The band then goes into “Makisupa Policeman”. It’s an interesting version in that it features the same lyrics as the last version to begin, something modern “Makisupas” do not do. Page also features on this with some great organ fills. The song then becomes a vehicle to introduce the band, which was a very cool idea. It then takes a serious turn with lyrics, “All you have to do to free the nation is free weed, free the rastaman, free reggae music! And the nations will be free.” It’s a fun jam that makes a silly song serious for a moment. The tape then goes to the first recorded performance of “Run Like An Antelope”. Now, this is only the jam section but it’s an early look at the bliss that the song would become. Page adds complimentary Rhodes parts underneath Trey’s solo. The tension and release that would become the band’s signature, really has its recorded origins in this delightful 6 minute romp. The band then closes the set with a ripping rendition of the Dead’s “The Other One”. One of my favorite tracks from the revolutionary 1967 album Anthem of the Sun, this rendition finds the band hitting in full stride. Around 7:40, Mike hits the bass line to “My Soul” and fits it nicely with Trey’s solo. The band then destroys all the beauty of the day in typical Phish fashion by encoring with the short thrash number “Anarchy” and Trey saying “See you next year!” Way to go guys.

Coming up, Fall 1985! Back from Europe with ideas! Hope you’ll join me again and don’t forget to follow me on Twitter for all your Phishy updates @harryphood!

Show #4: 3/4/85

Hunt’s aka The Woodbury Armory.

Monday, 03/04/1985
Hunt’s, Burlington, VT

Set 1: Anarchy[1], Camel Walk, Fire Up the Ganja[2], Skippy the Wondermouse[3], In the Midnight Hour
[1] First known version.
[2] First known Phish version; Bobby Hackney and Jah Roy on vocals.
[3] With McGrupp lyrics.

This isn’t a complete show, so sure, you could call it cheating but it does exist so it needs a post. The show, according to Phish.net, was a African Relief benefit for OXFam at Hunt’s. Hunts was a club located in the old Woodbury Armory building at 101 Main Street. As outlined in this article from Seven Days, Hunt’s was a major player in the Burlington music scene. Roy Orbison, Stevie Ray Vaughn, and B.B. King all played there linking Montreal and Boston dates on their national tours. The place was even owned by Fred “Chico” Lager, who would later become the CEO of Ben & Jerry’s ice cream during their rise to national prominence. So, to get anytime there meant a move in the right direction for a local band.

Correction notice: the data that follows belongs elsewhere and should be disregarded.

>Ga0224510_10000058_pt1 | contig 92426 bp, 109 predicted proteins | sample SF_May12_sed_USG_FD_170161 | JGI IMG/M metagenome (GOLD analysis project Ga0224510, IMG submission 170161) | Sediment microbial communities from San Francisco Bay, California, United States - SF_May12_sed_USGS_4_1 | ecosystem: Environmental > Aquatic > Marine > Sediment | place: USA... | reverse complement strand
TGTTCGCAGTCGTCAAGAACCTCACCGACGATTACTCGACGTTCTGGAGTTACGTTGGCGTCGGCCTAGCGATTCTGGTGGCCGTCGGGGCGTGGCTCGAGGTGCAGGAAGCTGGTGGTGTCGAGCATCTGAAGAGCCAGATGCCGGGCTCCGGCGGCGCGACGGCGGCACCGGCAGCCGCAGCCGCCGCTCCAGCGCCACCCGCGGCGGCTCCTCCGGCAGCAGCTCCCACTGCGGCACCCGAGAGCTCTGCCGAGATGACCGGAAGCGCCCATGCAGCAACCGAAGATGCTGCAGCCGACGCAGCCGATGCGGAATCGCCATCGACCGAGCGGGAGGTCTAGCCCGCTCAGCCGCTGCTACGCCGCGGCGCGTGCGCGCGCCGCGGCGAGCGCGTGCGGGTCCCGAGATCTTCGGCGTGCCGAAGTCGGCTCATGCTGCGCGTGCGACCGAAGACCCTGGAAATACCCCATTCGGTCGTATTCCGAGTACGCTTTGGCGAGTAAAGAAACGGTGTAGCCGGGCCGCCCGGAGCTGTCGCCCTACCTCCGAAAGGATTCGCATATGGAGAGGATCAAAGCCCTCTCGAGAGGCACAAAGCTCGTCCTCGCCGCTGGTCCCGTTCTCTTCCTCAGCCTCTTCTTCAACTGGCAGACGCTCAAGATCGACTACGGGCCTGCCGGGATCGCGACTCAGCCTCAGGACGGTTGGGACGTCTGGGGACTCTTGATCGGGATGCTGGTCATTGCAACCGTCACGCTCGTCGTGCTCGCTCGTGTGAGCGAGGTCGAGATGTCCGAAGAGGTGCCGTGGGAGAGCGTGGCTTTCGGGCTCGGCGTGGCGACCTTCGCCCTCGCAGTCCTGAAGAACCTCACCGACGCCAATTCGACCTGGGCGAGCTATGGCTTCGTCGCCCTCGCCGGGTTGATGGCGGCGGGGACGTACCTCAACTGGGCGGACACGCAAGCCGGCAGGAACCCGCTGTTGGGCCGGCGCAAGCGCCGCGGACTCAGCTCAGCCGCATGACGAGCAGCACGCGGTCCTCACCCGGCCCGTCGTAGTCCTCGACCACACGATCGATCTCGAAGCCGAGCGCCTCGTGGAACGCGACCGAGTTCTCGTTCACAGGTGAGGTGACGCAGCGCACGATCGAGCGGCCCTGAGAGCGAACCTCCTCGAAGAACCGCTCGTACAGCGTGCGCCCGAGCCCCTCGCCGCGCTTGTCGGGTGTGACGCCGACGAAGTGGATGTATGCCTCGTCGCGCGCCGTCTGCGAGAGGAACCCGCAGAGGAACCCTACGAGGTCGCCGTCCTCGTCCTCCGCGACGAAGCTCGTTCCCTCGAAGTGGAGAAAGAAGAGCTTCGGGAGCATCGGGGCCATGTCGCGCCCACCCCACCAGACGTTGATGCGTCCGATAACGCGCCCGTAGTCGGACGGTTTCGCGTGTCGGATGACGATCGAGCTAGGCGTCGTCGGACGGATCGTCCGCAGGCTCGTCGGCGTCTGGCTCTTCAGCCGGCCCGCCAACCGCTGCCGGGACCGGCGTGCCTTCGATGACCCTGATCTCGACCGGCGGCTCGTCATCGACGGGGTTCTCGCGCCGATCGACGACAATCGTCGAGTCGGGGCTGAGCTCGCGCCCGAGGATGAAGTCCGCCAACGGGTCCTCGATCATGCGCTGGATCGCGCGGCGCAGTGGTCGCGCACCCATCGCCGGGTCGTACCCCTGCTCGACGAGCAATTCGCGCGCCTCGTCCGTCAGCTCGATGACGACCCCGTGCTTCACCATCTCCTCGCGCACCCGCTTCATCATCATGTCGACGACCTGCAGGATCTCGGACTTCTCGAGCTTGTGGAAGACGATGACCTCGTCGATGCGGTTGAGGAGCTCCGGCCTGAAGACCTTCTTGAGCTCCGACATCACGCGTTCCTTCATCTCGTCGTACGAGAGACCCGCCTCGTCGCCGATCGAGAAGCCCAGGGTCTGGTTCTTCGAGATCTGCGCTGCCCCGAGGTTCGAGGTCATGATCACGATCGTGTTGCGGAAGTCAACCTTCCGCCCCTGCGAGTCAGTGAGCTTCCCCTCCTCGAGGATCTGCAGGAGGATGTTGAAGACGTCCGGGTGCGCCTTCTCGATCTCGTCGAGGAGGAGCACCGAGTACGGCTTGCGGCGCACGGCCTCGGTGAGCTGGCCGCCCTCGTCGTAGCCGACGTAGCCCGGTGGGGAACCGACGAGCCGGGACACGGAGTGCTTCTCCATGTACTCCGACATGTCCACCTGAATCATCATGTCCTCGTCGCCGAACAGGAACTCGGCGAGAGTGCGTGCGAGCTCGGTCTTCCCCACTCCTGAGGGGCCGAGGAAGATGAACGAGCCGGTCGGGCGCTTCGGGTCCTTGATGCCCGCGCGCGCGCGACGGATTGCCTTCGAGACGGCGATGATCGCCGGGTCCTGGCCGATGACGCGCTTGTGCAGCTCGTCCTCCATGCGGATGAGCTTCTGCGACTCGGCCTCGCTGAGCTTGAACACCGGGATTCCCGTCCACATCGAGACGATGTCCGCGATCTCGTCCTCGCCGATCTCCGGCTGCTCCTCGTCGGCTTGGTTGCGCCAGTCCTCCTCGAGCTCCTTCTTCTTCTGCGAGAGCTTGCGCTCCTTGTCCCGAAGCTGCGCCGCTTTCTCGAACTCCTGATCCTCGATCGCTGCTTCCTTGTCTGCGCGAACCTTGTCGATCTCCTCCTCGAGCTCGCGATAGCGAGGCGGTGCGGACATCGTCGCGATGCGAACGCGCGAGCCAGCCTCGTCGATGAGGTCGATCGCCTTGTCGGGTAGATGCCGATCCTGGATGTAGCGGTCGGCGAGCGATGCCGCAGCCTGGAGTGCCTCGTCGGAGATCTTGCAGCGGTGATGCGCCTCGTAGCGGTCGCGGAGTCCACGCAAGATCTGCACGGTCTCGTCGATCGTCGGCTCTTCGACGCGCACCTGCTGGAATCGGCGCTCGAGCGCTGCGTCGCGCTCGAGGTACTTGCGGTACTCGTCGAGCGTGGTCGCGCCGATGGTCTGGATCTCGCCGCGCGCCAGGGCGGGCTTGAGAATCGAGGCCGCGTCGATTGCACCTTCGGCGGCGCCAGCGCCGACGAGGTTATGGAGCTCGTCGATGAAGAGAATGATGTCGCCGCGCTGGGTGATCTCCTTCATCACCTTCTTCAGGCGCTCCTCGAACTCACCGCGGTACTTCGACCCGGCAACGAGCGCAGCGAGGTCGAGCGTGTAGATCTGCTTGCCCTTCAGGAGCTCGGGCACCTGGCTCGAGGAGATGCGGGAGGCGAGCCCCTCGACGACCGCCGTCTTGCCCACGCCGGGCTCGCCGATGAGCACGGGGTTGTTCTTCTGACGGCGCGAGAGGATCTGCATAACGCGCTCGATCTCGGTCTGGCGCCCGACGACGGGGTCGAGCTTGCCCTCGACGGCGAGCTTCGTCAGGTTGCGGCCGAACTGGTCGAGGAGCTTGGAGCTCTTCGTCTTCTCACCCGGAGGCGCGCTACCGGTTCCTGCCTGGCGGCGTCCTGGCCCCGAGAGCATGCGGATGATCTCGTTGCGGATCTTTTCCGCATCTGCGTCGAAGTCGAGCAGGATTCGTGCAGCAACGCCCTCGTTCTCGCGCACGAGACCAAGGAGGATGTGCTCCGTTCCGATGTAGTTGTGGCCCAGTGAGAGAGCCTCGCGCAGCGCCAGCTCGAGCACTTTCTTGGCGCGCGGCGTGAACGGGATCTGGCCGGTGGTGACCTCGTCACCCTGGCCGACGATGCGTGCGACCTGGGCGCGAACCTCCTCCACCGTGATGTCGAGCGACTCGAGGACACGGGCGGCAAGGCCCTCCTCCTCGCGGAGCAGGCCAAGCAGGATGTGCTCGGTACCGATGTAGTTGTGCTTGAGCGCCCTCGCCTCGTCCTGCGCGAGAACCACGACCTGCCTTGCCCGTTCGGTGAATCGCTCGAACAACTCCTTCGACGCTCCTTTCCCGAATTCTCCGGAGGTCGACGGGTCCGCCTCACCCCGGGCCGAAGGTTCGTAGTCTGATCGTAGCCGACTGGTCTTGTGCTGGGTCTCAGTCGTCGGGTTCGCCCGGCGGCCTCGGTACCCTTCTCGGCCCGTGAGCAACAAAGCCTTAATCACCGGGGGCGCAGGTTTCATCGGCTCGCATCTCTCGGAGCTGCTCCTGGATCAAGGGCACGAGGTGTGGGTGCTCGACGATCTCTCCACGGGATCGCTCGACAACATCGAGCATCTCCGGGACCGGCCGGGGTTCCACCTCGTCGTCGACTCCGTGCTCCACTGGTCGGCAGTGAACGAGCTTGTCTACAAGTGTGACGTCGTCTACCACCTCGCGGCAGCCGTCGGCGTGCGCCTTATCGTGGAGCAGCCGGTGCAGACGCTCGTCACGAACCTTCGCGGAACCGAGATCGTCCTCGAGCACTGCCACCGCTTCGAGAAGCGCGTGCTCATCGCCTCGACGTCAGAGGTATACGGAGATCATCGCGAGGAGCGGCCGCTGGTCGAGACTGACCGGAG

It is unclear whether Phish was alone on this night or maybe part of a larger bill due to it being a benefit show. The recorded part kicks off the first known version of “Anarchy”. Little more than a play on punk and new wave. It’s 30 seconds of fast chords and drumming with the word Anarchy screamed over it. A good joke on the popular music of the time. The band then introduces ” a funk song” and finally a complete version of “Camel Walk” is heard. Not much is noteworthy about this version except that Jeff says that no one has actually danced the Camel Walk to “Camel Walk”. It is also interesting that it does not include the strut your stuff vocals. It is interesting that now 29 years later, the band plays it almost the exact same way. There’s a fade out and then the tape fades into “Fire Up The Ganga.” Essentially just “Fire On The Mountain” with new lyrics about smoking weed obviously. However it is important because it’s a meeting of two Vermont music powerhouses. Granted Phish at this point was still rising the ranks but Lambsbread has been the cornerstone of Vermont’s reggae scene for 30 years. I remember seeing them at the Vermont Reggae fest nearly every year. Also, of note, is that Bobby Hackney, who appears on this track, and his brother Dannis, were actually members of the proto-punk band Death, from Detroit. This band has been in the news due to their recordings being re-released and being revolutionary for their time. Pretty interesting throwback, eh?